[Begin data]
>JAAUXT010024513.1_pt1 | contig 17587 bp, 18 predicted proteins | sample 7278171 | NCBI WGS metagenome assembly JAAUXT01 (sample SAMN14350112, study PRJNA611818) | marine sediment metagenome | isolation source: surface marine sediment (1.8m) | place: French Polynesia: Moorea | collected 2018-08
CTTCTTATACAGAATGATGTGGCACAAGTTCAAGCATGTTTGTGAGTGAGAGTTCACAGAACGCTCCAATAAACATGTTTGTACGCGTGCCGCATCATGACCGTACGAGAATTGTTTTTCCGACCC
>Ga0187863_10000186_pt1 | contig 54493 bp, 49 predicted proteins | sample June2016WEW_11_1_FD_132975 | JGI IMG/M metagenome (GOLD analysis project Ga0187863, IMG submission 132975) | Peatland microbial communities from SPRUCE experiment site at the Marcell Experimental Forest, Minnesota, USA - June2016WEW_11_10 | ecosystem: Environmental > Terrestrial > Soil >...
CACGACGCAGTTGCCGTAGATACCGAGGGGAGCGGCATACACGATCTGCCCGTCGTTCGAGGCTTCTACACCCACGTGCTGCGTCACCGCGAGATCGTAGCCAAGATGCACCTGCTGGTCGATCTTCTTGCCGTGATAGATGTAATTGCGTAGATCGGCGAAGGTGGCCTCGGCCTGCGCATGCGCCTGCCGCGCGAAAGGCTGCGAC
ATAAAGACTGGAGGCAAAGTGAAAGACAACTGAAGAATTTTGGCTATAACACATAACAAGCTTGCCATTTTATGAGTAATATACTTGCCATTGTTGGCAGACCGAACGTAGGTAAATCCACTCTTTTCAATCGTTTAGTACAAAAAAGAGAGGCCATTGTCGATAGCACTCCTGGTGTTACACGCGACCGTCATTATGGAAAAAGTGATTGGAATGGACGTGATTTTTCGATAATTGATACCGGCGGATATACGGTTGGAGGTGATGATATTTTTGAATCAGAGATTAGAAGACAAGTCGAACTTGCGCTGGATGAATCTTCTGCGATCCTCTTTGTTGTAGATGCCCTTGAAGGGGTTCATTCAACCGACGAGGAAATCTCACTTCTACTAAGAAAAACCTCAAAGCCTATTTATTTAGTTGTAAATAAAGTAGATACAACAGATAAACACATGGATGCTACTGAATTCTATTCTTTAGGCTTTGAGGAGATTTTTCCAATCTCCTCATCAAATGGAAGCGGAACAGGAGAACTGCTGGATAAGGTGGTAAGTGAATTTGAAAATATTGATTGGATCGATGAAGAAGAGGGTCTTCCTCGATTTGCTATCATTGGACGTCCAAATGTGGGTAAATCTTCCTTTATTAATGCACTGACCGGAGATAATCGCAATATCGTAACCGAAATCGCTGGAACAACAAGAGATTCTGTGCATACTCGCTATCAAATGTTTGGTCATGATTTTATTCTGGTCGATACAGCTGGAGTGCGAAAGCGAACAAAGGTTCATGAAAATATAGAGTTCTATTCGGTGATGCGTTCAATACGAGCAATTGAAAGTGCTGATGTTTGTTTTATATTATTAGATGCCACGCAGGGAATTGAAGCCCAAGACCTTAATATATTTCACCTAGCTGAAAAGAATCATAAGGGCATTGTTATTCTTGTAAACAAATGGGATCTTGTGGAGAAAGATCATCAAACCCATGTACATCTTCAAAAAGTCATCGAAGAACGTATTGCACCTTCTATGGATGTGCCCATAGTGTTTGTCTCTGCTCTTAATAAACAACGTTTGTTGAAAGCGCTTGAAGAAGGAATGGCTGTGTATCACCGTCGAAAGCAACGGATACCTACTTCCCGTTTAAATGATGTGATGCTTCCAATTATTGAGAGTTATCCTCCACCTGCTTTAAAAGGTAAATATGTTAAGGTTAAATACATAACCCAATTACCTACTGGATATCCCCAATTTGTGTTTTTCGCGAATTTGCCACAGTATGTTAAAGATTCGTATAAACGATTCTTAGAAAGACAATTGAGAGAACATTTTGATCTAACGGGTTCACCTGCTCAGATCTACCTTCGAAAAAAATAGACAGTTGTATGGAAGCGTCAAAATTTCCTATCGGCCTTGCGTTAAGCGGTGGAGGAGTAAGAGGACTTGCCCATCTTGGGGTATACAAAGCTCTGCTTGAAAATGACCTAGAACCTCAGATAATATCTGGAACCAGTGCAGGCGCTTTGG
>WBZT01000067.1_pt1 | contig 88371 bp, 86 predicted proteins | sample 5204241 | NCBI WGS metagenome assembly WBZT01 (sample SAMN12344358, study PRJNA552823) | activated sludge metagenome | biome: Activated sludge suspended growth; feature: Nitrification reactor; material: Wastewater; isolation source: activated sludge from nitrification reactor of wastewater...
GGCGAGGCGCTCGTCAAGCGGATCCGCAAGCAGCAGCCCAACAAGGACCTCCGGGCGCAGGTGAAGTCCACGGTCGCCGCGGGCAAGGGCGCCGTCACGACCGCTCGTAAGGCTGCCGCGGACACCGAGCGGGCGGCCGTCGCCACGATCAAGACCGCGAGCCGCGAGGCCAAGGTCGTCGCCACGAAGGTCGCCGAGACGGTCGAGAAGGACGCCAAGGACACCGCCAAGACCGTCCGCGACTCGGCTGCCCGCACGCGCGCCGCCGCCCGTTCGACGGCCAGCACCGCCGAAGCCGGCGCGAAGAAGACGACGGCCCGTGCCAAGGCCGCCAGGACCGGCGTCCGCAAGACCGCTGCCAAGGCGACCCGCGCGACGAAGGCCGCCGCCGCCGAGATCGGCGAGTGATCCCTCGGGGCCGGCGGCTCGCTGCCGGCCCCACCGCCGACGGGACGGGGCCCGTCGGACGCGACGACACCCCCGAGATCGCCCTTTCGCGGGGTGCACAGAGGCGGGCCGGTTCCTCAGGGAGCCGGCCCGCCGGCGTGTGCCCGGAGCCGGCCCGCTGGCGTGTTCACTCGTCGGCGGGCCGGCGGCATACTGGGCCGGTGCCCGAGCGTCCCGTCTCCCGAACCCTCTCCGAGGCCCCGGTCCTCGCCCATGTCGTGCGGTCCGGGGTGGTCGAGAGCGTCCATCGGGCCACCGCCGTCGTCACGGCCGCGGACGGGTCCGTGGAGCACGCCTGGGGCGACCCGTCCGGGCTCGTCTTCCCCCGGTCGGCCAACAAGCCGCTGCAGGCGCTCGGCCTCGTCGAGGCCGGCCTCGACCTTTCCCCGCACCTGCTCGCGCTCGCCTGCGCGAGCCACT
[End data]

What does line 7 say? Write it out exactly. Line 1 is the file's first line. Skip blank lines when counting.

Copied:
GGCGAGGCGCTCGTCAAGCGGATCCGCAAGCAGCAGCCCAACAAGGACCTCCGGGCGCAGGTGAAGTCCACGGTCGCCGCGGGCAAGGGCGCCGTCACGACCGCTCGTAAGGCTGCCGCGGACACCGAGCGGGCGGCCGTCGCCACGATCAAGACCGCGAGCCGCGAGGCCAAGGTCGTCGCCACGAAGGTCGCCGAGACGGTCGAGAAGGACGCCAAGGACACCGCCAAGACCGTCCGCGACTCGGCTGCCCGCACGCGCGCCGCCGCCCGTTCGACGGCCAGCACCGCCGAAGCCGGCGCGAAGAAGACGACGGCCCGTGCCAAGGCCGCCAGGACCGGCGTCCGCAAGACCGCTGCCAAGGCGACCCGCGCGACGAAGGCCGCCGCCGCCGAGATCGGCGAGTGATCCCTCGGGGCCGGCGGCTCGCTGCCGGCCCCACCGCCGACGGGACGGGGCCCGTCGGACGCGACGACACCCCCGAGATCGCCCTTTCGCGGGGTGCACAGAGGCGGGCCGGTTCCTCAGGGAGCCGGCCCGCCGGCGTGTGCCCGGAGCCGGCCCGCTGGCGTGTTCACTCGTCGGCGGGCCGGCGGCATACTGGGCCGGTGCCCGAGCGTCCCGTCTCCCGAACCCTCTCCGAGGCCCCGGTCCTCGCCCATGTCGTGCGGTCCGGGGTGGTCGAGAGCGTCCATCGGGCCACCGCCGTCGTCACGGCCGCGGACGGGTCCGTGGAGCACGCCTGGGGCGACCCGTCCGGGCTCGTCTTCCCCCGGTCGGCCAACAAGCCGCTGCAGGCGCTCGGCCTCGTCGAGGCCGGCCTCGACCTTTCCCCGCACCTGCTCGCGCTCGCCTGCGCGAGCCACT